Bitcoin meets Crowdfunding

 

We all have heard of sites like Kickstarter and GoFundMe where users can ask for donations to help with bills, charities, and even start-up ideas. These sites are the first mainstream crowdfunding sites, and have seen great successes with products like the Ouya video game console and the Pebble E-paper Watch.

But being the first means the next “generation” is going to build upon every flaw of their predecessor. The next generation has arrived and has even had some time to mature. Bitcoinstarter.com has taken the crowdfunding platform to BTC, which I honestly believe is a better currency to use for such endeavors.

I am an innovator who has tried both of these USD-based crowdfunding sites and I can’t say that I enjoyed the experience at all. Since those sites use fiat currency, there are hoops the developers have to jump through at every corner. This kind of thing made the whole process feel financially invasive.

I recently set up a crowdfund project at Bitcoinstarter.com myself (). I recognized the difference immediately. The anonymity of Bitcoin makes the whole crowdfunding experience much easier for both donors and developers. Since the donor is simply putting in an input address, there is no being rerouted through PayPal or Banks and no worries about your personal info being intercepted.

Bitcoinstarter (BTCS)’s interface is quite similar to the others; you pick your goal amount, set pledge levels, and fill in the text box giving readers an inside look into your idea in hopes of convincing them your idea is worth donating to. I really liked how you could set your goal in BTC or USD, which guarantees that market volatility won’t affect your goal amount. For example, if your goal is 1 BTC, you might instead set your goal at the current USD value, very useful if you plan to sell the BTC to fund your idea and need a minimum USD amount.

**Get started with Bitcoin at Coinbase.**

When my project was approved, I assumed by the number in the link that I’m the 429th project to be approved. I like that number; it means potential donors don’t have thousands of projects overwhelming them. BTCS also has a very nice category system which gives donors a pleasant browsing experience.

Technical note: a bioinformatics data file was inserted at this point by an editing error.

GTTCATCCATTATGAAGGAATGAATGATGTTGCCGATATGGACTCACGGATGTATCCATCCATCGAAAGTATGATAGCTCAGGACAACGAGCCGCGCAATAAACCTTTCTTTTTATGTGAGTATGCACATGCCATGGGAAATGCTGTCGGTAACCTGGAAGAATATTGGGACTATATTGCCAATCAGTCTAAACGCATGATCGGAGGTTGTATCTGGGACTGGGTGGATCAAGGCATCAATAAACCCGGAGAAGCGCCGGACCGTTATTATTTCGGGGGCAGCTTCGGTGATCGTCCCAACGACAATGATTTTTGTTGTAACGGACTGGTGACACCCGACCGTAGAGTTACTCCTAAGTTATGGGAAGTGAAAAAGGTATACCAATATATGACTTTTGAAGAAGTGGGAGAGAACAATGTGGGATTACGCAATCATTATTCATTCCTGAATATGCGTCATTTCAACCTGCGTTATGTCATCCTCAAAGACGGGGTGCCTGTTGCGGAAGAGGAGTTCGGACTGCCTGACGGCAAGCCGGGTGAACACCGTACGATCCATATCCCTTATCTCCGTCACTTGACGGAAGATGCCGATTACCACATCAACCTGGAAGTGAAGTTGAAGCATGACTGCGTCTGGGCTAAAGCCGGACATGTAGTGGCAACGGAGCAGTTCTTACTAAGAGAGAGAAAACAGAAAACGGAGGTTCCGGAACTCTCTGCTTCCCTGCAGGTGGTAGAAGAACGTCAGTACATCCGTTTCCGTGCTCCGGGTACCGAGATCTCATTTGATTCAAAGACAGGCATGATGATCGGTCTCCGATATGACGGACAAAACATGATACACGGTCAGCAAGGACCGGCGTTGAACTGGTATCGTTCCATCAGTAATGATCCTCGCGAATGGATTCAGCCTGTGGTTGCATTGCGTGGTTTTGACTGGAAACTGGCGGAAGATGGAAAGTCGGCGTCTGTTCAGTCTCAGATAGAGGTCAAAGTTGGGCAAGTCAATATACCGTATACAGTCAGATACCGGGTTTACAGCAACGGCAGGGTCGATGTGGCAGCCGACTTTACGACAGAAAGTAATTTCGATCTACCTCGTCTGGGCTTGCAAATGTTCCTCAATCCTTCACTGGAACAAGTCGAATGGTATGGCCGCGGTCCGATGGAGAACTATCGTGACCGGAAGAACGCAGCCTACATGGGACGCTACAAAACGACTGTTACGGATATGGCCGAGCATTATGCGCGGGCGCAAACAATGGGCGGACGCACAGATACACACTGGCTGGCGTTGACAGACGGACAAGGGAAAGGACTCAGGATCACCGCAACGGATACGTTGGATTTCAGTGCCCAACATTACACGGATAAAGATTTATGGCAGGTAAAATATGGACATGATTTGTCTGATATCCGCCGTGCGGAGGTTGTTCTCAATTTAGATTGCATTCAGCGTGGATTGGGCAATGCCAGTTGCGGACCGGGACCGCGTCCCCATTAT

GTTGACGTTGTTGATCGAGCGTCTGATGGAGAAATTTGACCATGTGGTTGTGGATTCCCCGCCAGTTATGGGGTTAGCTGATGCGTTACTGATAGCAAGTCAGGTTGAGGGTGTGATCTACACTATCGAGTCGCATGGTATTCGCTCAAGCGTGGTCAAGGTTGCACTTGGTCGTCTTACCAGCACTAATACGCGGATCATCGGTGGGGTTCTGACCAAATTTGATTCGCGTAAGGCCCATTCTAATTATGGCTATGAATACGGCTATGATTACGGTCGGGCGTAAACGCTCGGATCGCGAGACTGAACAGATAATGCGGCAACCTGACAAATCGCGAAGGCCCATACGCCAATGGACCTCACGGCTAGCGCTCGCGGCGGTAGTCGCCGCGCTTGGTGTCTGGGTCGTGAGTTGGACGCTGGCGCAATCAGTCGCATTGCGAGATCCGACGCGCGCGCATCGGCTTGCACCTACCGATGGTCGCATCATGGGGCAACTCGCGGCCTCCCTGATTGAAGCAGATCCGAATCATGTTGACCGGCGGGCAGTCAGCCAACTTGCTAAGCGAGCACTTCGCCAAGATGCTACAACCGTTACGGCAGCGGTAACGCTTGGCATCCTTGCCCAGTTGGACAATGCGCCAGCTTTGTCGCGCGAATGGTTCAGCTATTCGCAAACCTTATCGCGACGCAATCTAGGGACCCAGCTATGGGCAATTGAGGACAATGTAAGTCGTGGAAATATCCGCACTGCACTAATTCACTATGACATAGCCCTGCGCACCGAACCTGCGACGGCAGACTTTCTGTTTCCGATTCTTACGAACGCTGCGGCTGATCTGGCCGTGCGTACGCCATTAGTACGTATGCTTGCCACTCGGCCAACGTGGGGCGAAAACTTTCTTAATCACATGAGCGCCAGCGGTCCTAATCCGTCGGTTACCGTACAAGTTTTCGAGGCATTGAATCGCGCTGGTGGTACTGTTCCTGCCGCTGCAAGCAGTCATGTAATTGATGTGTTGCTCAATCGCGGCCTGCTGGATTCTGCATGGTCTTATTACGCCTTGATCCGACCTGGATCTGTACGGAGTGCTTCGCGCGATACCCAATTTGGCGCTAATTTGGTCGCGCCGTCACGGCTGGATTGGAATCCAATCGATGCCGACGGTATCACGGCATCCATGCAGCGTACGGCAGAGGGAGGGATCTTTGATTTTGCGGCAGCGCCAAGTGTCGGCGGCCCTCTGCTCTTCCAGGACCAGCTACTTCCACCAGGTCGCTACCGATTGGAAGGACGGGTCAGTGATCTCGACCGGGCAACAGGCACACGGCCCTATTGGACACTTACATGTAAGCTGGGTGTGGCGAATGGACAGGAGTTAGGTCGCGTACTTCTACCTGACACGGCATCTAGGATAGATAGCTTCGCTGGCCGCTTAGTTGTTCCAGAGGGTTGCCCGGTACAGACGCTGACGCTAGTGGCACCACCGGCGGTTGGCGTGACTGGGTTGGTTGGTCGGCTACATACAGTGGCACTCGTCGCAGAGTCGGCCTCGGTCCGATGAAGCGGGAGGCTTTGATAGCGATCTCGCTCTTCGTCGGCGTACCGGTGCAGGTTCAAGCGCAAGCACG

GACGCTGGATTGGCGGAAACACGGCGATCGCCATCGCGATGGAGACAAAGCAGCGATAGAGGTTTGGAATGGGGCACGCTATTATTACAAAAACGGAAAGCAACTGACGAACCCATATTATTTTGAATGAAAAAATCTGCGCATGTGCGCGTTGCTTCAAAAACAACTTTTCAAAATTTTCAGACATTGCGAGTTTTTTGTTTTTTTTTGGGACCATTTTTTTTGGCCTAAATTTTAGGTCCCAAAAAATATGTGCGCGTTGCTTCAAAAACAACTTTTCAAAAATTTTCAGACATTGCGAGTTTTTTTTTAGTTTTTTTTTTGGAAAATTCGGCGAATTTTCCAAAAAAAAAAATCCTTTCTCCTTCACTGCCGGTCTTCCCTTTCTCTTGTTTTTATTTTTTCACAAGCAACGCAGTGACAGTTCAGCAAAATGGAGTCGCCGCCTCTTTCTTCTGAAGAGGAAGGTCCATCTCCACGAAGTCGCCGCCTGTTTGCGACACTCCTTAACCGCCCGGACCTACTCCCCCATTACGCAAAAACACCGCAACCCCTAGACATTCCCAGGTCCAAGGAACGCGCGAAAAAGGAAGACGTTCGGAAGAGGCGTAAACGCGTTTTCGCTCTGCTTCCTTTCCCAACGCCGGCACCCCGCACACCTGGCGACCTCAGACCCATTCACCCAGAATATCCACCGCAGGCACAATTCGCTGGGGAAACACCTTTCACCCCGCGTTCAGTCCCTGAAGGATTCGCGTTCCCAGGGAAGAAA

I would recommend BTCS to anyone with an interest in starting a “crypto-adventure.” Many of those now willing to donate BTC were in the same boat as you few years ago; they will identify with you more than those on the other big crowdfunding sites, and will be better able to spot if you have a genuinely good idea. I wouldn’t really consider it a good platform for charity-type crowd-funds yet, maybe in a few months as BTC continues to gain popularity.

They currently have 15 fully-funded projects (you can have your project accept donations for up to 1 year) and they have received as little as .000001 and as much as 16 BTC. This tells me that if the idea is sound, it will get funding

The only big downfall to BTCS is how few people know about it, if you want your project seen by the masses, you will have to do most of your publicity yourself. Smartly, BTCS makes that easy to share to Google+, Facebook, and Twitter.

A word of advice to anyone starting any crowdfund: be grammatically correct, be honest, and be thorough. Start off with a brief intro about your goal that’s quick and catchy, if the reader doesn’t know what you want to do after those 4-5 sentences, they most likely aren’t going to keep reading. Don’t make it sound super formal: remember that you’re asking for donations and that you need to appeal to their sense of reason and logic. On the other hand, don’t write something so informal people can’t decide if you’re a teenager or not. This is my “hook”:

I would like to create a website similar to Traffic Exchanges and Pay-To-Clicks that most of us have experience with. Users would be paid to surf websites, click on ads, sign-up for other websites, and other similar actions.

But with a twist.

Give a thorough walk-through and outline where donations will be spent or how they will be used. Specifics show research and effort, which go a long way to convince donors. Set your pledge level appropriately. Don’t undervalue your donors or overvalue yourself. For example, if your pledge level involves sending the donor something handmade, don’t offer something that takes you 4 hours to make for .000001 BTC. If your goal was .00001 BTC, you would spend 400 hours making the rewards for less than a penny’s worth of donations. Likewise, don’t offer just a “thank-you email” for .5 BTC (about $385 at time of this writing). That is worth that 4-hour handmade item.

Please take a look at my crowdfund project on BTCS () to see how I have approached it. If you like the project, I am also currently looking for funders and donations. Every bit counts. I wish you all good luck with your crypto-adventures in 2014!

 

 About the Author:Stuart Greene is a crypto-enthusiast. He lives in Virginia near Norfolk and is hoping he can learn to use BTC and other crypto’s to make a living. He trades BTC, LTC, and Doge, and is a Dogecoin miner. He believes that a global currency is really what we need as a planet if we are to move forward.